There are enough personality tests out there, but no tests or frameworks based specifically on developers. We felt that some instruments were needed to enable better production efficiency and to help develop teams according to their orientation and typology, so we started filling the gap. That’s how the Design Types Model for instance, came to fruition. It sets out to define developers’ typology via a relatively straightforward base of questions for each developer to answer. The answers provided help classify their typology and then you can group them accordingly. Using this model makes it easier to gain an impression of whether the tasks, the way of working and the environment are a good fit.
Here are three Models which we have formulated to identify developer typology, aid better case arguments to reach design decisions more quickly and to help optimise development teams:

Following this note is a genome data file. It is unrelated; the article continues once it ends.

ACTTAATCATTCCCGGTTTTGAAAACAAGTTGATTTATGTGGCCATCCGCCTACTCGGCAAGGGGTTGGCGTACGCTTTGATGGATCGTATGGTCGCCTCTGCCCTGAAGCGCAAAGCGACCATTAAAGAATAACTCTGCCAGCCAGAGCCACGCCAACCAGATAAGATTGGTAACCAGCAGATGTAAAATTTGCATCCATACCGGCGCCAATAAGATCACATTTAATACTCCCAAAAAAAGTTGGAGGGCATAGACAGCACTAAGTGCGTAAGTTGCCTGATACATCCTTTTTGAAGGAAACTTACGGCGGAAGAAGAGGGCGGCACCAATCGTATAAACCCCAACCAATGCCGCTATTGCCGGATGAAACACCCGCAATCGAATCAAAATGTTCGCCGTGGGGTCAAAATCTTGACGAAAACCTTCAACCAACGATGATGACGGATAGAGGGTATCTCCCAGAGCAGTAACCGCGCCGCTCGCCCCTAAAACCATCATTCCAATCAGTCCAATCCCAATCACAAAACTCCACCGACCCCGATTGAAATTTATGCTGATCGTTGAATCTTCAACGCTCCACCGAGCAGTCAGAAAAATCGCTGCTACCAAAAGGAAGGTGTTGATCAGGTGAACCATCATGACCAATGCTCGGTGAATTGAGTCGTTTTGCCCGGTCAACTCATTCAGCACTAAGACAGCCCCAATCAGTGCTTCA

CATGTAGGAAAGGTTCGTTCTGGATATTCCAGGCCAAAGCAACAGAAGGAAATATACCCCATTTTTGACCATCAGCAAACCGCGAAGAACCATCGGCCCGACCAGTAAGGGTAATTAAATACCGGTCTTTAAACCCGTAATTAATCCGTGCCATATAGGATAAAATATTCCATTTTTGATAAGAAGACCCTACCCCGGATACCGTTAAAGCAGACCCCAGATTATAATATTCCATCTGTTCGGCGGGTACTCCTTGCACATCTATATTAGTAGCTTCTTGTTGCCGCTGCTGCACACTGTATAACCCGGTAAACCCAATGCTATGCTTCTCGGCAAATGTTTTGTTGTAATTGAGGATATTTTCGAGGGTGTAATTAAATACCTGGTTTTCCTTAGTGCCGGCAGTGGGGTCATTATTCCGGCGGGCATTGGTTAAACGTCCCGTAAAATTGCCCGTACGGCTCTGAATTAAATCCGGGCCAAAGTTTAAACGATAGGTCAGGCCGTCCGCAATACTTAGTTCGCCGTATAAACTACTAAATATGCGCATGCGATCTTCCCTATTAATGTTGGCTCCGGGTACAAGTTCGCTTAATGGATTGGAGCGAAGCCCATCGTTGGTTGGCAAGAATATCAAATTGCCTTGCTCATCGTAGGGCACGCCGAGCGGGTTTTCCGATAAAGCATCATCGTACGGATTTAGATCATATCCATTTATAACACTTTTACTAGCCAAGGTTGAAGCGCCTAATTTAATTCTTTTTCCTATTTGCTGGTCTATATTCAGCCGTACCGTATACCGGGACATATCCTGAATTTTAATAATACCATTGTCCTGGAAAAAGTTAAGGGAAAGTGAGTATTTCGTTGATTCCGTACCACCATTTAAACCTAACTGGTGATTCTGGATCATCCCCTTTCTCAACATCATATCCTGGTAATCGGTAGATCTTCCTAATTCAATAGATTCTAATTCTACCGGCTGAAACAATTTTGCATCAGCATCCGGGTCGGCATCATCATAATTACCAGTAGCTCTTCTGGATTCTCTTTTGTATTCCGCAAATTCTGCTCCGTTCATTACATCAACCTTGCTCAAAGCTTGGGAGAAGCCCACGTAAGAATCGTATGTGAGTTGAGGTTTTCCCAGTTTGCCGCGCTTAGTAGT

Design Types Model – sets out to identify why software design is individual and often leads to discussions with colleagues.
Design Cards – great interactive tool using a set of predefined cards used to aid technical discussions by using proven arguments.
Design Matrix – helps you to examine technical problems from all perspectives.

Read more about these interactive Models here.
Ever since the agile movement, technical decisions are increasingly discussed or reviewed within the team. Collective Code Ownership means that everyone is now jointly responsible for the software and as a result, it is important for developers to be able to argue precisely and comprehensively, to be able to put oneself into the motives of your colleagues. With our models, we want to support exactly this and strengthen communication in development teams.
Leaders in Tech
Thanks to those who joined us at our Leaders in Tech: Baden-Württemberg meetup held on 21st June 2018 when Matthias and Christian give a complete overview of the developer typology, as well as the Design Cards and the Design Matrix. As a start, to understand the concepts and the overall context.